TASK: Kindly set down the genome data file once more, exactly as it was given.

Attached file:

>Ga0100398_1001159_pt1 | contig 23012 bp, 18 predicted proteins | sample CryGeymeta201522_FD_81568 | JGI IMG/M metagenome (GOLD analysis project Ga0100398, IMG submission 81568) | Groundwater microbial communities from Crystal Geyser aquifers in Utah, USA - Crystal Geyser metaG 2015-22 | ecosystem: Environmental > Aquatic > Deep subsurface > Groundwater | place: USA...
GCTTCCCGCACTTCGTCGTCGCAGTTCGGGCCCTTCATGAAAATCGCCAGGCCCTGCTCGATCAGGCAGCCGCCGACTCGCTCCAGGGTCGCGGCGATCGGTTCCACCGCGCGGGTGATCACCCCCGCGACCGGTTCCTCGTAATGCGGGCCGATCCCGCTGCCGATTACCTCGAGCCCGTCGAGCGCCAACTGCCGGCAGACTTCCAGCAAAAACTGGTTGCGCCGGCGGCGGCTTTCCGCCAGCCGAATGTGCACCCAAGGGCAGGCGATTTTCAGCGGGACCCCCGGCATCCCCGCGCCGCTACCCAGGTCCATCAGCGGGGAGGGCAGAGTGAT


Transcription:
>Ga0100398_1001159_pt1 | contig 23012 bp, 18 predicted proteins | sample CryGeymeta201522_FD_81568 | JGI IMG/M metagenome (GOLD analysis project Ga0100398, IMG submission 81568) | Groundwater microbial communities from Crystal Geyser aquifers in Utah, USA - Crystal Geyser metaG 2015-22 | ecosystem: Environmental > Aquatic > Deep subsurface > Groundwater | place: USA...
GCTTCCCGCACTTCGTCGTCGCAGTTCGGGCCCTTCATGAAAATCGCCAGGCCCTGCTCGATCAGGCAGCCGCCGACTCGCTCCAGGGTCGCGGCGATCGGTTCCACCGCGCGGGTGATCACCCCCGCGACCGGTTCCTCGTAATGCGGGCCGATCCCGCTGCCGATTACCTCGAGCCCGTCGAGCGCCAACTGCCGGCAGACTTCCAGCAAAAACTGGTTGCGCCGGCGGCGGCTTTCCGCCAGCCGAATGTGCACCCAAGGGCAGGCGATTTTCAGCGGGACCCCCGGCATCCCCGCGCCGCTACCCAGGTCCATCAGCGGGGAGGGCAGAGTGAT